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Benefits of new sewer districts lauded

Lower sewer bills and fewer beach closings are among the benefits people will start to see in the new year, thanks to sewer district consolidation, officials said Friday.

The supervisors of the towns of Hamburg, Lancaster and Aurora and the mayors of the villages of Orchard Park and North Collins joined County Executive Joel A. Giambra to sing the praises of consolidation during a news conference at the Southtowns Advanced Wastewater Treatment Facility in Hamburg.

Combining, antiquated systems into new, modern ones will lessen the number of overflows when heavy rains cause untreated sewage to flow into Lake Erie and force beach closings, according to Thomas Whetham, deputy commissioner of the county Division of Sewerage Management.

Giambra said the mergers "will result in present and future cost savings" due to economies of scale and enable the districts to better meet increasingly stringent state and federal water quality standards.

The county will have seven sewer districts next year and the goal is eventually to have just one, including Buffalo, he said.

Lancaster residents are predicted to save about $100 per customer, or a total of $100,000, next year with additional savings in the future.

Supervisor Robert Giza said "we've been trying for 20 years to merge" several small districts. He said the only difference residents will notice "is that their bills will go down."

Northern districts in Hamburg will merge with predicted total savings of $95,000 -- or $90 per household. Additional mergers are planned, Supervisor Steven Walters said.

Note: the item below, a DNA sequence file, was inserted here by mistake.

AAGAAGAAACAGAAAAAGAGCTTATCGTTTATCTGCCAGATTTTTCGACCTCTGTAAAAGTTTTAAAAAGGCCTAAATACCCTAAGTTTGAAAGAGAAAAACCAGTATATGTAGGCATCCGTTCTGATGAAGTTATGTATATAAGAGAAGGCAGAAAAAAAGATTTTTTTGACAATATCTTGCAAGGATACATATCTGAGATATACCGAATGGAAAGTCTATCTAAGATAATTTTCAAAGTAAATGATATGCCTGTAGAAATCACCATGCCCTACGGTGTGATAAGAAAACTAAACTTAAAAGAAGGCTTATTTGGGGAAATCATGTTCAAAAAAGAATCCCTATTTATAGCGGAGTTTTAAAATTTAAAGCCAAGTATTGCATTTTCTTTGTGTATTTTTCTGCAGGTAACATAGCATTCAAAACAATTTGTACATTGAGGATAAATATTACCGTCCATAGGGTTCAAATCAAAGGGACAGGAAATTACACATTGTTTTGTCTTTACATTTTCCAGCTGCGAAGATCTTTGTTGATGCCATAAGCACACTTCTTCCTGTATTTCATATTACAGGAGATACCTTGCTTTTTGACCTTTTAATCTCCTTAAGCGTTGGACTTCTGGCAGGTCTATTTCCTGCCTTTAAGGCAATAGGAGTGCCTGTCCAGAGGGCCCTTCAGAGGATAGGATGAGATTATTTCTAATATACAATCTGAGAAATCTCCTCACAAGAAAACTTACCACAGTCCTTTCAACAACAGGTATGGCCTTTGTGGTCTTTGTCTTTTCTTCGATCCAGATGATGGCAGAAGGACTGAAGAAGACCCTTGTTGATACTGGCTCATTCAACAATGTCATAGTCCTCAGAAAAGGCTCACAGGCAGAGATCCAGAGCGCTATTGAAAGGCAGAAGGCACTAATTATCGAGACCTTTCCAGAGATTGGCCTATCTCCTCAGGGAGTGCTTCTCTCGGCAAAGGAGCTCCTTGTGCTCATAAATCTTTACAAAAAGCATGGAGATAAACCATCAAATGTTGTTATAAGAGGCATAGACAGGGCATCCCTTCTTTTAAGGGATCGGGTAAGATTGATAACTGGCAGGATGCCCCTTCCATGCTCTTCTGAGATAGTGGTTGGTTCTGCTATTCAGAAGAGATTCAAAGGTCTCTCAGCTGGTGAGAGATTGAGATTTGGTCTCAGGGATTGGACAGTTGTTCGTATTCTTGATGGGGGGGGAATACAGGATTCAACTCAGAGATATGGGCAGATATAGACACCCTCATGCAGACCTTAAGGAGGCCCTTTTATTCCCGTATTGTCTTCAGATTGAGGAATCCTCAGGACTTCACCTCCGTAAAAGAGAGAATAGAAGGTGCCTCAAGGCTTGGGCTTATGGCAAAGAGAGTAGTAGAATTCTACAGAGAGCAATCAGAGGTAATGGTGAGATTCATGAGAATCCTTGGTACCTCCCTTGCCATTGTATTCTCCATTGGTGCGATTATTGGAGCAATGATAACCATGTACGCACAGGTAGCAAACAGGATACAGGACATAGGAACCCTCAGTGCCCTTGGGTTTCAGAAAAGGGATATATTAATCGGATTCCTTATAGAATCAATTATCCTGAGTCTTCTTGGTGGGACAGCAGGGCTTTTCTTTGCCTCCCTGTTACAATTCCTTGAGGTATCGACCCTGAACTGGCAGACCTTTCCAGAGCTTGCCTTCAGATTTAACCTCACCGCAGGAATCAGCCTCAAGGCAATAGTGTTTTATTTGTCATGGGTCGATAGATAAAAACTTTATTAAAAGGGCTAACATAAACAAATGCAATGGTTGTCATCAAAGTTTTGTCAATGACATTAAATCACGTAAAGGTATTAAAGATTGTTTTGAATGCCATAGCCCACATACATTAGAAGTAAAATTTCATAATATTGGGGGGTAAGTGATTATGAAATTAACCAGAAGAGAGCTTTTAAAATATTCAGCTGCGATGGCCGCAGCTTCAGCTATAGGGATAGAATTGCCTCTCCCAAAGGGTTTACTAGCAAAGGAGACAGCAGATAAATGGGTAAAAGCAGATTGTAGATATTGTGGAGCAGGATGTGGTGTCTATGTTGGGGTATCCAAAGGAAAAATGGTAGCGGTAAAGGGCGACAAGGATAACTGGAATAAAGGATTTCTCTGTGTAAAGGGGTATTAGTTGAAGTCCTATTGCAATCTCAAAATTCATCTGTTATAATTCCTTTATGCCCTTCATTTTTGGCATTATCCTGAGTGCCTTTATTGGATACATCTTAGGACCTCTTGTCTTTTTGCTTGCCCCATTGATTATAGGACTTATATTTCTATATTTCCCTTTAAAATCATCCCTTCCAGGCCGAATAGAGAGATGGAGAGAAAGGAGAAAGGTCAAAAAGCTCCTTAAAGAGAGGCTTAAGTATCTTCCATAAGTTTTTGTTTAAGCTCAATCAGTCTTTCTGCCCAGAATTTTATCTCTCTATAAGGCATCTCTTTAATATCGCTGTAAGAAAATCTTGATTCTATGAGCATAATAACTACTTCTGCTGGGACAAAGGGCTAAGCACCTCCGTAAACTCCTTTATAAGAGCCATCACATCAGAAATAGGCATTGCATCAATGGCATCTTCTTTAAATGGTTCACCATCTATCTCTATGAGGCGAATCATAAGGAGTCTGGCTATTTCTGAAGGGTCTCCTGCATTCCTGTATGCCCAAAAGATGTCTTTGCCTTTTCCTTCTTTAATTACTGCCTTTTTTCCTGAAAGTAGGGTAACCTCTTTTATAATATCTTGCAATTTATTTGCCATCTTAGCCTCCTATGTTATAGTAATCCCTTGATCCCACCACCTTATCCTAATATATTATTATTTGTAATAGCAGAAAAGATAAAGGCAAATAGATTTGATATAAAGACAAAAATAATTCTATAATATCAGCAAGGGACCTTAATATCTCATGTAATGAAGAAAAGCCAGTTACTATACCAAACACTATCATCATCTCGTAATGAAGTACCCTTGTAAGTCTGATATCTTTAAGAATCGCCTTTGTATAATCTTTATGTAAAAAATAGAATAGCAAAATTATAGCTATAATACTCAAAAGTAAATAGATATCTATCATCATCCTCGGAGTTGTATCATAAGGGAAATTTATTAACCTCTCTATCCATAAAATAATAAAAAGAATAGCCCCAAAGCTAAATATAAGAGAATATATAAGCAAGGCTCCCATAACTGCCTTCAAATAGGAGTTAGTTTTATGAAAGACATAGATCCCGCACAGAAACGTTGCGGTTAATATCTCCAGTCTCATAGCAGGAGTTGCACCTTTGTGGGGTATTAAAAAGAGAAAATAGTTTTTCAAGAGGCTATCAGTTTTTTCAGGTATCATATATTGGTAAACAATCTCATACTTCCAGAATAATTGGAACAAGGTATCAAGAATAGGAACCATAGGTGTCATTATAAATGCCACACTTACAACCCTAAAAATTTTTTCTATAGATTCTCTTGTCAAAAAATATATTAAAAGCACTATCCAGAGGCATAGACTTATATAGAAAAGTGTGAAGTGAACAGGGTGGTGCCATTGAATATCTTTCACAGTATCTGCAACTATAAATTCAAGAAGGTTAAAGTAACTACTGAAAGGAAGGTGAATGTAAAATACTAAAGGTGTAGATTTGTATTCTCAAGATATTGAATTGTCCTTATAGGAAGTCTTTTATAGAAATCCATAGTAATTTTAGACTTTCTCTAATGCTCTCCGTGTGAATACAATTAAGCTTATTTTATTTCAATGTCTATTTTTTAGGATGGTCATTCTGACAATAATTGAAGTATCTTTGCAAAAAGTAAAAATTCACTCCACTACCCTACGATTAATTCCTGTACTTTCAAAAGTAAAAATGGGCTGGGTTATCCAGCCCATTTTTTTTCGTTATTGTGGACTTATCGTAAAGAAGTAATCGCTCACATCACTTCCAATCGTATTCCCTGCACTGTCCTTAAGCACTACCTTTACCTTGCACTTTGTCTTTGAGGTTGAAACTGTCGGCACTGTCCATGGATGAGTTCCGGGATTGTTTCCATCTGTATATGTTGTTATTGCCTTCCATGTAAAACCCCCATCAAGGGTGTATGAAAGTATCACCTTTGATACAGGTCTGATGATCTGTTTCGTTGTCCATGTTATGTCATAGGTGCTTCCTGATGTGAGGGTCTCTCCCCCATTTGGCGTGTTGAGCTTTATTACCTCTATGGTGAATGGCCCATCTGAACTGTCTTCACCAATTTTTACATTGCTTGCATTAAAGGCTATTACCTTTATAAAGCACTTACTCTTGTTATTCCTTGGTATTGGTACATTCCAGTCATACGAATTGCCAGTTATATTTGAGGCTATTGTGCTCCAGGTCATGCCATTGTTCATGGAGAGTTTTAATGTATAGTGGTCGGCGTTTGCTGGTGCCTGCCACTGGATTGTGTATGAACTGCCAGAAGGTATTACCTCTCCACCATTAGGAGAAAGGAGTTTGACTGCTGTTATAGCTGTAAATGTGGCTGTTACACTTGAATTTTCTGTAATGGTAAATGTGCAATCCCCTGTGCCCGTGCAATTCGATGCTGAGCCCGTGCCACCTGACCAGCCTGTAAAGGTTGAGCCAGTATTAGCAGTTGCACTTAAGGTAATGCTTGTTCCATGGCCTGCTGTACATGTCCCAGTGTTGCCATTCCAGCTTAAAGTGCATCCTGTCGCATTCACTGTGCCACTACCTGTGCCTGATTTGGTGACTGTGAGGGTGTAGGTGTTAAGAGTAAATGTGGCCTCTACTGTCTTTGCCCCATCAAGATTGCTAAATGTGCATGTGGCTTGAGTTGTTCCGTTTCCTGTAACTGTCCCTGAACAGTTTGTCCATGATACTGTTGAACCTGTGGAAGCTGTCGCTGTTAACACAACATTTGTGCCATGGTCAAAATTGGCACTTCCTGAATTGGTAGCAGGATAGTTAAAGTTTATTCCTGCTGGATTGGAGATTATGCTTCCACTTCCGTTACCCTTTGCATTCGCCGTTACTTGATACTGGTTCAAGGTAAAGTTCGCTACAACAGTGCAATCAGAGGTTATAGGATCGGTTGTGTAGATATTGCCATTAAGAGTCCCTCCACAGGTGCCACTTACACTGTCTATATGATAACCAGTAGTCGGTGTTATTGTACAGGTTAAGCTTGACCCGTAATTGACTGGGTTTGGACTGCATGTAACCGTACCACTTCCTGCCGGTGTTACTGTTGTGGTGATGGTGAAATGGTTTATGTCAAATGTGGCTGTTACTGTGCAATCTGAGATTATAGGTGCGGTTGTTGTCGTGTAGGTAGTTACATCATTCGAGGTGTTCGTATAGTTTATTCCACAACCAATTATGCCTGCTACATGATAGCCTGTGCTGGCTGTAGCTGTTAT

Maintaining the status quo "is no longer good enough" and further consolidation of services will be sought, said Walters, who tried unsuccessfully for a merger of the town's emergency dispatch center into the county's this fall.

Town of Aurora residents voted last week, 115-4, for a merger into the county system. Supervisor Terence Yarnall said savings of $400 per household a year are expected.

Village of Orchard Park Mayor John Wilson said that after a rough start and numerous meetings, talks with the county produced an agreement. Sewers that once cost $1 a foot to install now cost $100 a foot and major repairs can be "staggering" for small districts, he said. Savings of $100 a year per resident are expected.

Village of North Collins residents are expected to see only a $10 savings next year, but Mayor Dolores Rinaldi said the village system is old and has the potential to become very expensive if the cost of major repairs has to be borne by only a small number of residents.


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